The US Navy has identified the Ohio replacement program, also known as the SSBN(X) program, as the Navy’s top priority program. The Navy wants to procure the first Ohio replacement boat in FY2021, and the $773.1 million in AP funding requested for FY2017 represents the initial procurement funding for that boat.
The estimated total acquisition cost of the Ohio replacement program is about $95.8 billion in constant FY2015 dollars, including about $11.8 billion in research and development costs and about $84.0 billion in procurement costs. The Navy as of February 2015 estimated the procurement cost of the lead boat in the program at $14.5 billion in then-year dollars, including $5.7 billion in detailed design and nonrecurring engineering (DD/NRE) costs for the entire class, and $8.8 billion in construction costs for the ship itself.
The Navy in January 2015 estimated the average procurement cost of boats 2 through 12 in the Ohio replacement program at about $5.2 billion each in FY2010 dollars, and is working to reduce that figure to a target of $4.9 billion each in FY2010 dollars. Even with this cost-reduction effort, observers are concerned about the impact the Ohio replacement program will have on the Navy’s ability to procure other types of ships at desired rates in the 2020s and early 2030s.
The U.S. Navy operates three kinds of submarines—nuclear-powered attack submarines (SSNs), nuclear-powered cruise missile submarines (SSGNs), and nuclear-powered ballistic missile submarines (SSBNs). The SSNs and SSGNs are multi-mission ships that perform a variety of peacetime and wartime missions. They do not carry nuclear weapons. In the designations SSN, SSGN, SSBN, and SSBN(X), the SS stands for submarine, N stands for nuclear-powered (meaning the ship is powered by a nuclear reactor), G stands for guided missile (such as a cruise missile), B stands for ballistic missile, and (X) means the design of the ship has not yet been determined.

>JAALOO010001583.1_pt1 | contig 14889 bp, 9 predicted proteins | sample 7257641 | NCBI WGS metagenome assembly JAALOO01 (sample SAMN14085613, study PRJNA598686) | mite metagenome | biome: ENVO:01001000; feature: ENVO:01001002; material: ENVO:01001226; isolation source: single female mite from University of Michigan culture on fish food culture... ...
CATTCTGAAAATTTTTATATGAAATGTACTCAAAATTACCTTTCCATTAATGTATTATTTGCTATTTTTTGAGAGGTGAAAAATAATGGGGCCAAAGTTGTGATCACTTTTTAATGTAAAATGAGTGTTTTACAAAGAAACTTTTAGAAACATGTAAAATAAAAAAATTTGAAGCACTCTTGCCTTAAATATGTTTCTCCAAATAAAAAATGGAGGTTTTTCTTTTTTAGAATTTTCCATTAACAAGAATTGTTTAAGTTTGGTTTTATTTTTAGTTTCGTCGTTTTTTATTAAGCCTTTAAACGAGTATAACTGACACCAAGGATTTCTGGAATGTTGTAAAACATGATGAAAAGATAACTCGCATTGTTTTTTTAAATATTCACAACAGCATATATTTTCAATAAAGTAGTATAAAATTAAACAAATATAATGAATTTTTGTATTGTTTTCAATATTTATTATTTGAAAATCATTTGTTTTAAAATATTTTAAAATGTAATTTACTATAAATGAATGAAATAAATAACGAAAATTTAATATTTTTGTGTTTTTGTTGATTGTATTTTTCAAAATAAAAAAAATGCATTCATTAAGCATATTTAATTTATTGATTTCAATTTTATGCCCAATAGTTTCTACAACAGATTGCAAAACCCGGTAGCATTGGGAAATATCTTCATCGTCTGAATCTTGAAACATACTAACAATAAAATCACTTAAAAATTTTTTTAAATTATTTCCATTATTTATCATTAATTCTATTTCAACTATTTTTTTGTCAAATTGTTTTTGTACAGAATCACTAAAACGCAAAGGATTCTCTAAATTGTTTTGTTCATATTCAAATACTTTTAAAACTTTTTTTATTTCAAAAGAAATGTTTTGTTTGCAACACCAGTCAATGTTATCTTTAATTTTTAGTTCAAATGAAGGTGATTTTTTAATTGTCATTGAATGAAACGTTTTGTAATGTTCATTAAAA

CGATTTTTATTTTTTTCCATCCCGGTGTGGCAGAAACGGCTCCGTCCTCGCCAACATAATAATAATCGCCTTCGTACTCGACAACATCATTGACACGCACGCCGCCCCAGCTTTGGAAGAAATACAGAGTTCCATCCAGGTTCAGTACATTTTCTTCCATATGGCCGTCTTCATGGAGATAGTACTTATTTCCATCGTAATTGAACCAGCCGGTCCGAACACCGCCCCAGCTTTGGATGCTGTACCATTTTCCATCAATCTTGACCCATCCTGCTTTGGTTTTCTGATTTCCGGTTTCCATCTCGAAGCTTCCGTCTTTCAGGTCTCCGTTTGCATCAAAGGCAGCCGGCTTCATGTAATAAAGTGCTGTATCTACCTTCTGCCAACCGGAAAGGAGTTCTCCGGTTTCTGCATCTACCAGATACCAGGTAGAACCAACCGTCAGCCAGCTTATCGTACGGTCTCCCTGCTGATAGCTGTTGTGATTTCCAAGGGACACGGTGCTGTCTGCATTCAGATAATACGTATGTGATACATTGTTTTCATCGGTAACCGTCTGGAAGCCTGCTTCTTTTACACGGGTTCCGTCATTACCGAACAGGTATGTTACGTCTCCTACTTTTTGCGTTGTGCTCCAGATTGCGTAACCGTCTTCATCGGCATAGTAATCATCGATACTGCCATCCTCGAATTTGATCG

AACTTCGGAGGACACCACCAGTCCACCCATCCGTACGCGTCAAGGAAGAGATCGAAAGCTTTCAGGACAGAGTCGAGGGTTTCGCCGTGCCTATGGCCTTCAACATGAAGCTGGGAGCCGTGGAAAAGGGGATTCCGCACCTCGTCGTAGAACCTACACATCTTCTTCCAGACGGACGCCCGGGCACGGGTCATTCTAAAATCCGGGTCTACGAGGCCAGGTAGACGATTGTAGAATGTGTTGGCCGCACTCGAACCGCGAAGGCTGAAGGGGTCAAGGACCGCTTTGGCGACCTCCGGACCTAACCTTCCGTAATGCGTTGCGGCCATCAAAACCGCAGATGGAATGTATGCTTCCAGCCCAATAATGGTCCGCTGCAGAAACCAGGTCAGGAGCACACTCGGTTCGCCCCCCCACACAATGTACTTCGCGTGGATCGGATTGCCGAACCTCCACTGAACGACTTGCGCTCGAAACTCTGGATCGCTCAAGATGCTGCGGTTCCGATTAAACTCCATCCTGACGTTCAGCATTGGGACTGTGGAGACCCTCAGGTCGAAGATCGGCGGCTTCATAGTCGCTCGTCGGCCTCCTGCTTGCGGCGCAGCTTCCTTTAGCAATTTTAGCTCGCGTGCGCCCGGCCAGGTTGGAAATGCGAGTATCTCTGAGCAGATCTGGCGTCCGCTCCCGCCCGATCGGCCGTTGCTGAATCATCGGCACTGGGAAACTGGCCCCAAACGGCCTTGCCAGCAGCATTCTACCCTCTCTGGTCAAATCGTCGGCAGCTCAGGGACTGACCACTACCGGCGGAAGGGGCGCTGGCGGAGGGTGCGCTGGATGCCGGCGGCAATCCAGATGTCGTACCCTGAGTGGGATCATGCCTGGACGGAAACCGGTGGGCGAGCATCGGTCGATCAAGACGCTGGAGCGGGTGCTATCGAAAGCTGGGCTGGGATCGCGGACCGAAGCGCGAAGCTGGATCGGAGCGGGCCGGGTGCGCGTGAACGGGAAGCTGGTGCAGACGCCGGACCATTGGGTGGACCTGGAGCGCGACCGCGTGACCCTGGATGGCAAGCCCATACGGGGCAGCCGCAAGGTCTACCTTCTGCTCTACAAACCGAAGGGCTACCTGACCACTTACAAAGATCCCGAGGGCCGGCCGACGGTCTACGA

The Navy currently operates 14 Ohio (SSBN-726) class SSBNs. The boats are commonly called Trident SSBNs or simply Tridents because they carry Trident SLBMs.
Ohio-class SSBNs are designed to each carry 24 SLBMs, although by 2018, four SLBM launch tubes on each boat are to be deactivated, and the number of SLBMs that can be carried by each boat consequently is to be reduced to 20, so that the number of operational launchers and warheads in the U.S. force will comply with strategic nuclear arms control limits
- The SSBN(X) is to be equipped with an electric-drive propulsion train, as opposed to the mechanical-drive propulsion train used on other Navy submarines. The electric-drive system is expected to be quieter (i.e., stealthier) than a mechanical-drive system.
- The SSBN(X) is to have SLBM launch tubes that are the same size as those on the Ohio class (i.e., tubes with a diameter of 87 inches and a length sufficient to accommodate a D-5 SLBM).
- The SSBN(X) will have a beam (i.e., diameter)21 of 43 feet, compared to 42 feet on the Ohio-class design, and a length of 560 feet, the same as that of the Ohioclass design.
- Instead of 24 SLBM launch tubes, as on the Ohio-class design, the SSBN(X) is to have 16 SLBM launch tubes
- Although the SSBN(X) is to have fewer launch tubes than the Ohio-class SSBN, it is to be larger than the Ohio-class SSBN design, with a reported submerged displacement of 20,815 tons, compared to 18,750 tons for the Ohio-class design
U.S. Navy submarines are built at two shipyards—General Dynamics’ Electric Boat Division (GD/EB) of Groton, CT, and Quonset Point, RI, and Huntington Ingalls Industries’ Newport News Shipbuilding Shipbuilding (HII/NNS), of Newport News, VA. GD/EB and HII/NNS are the only two shipyards in the country capable of building nuclear-powered ships.
SOURCES – Congressional Service Report on Ohio Replacement
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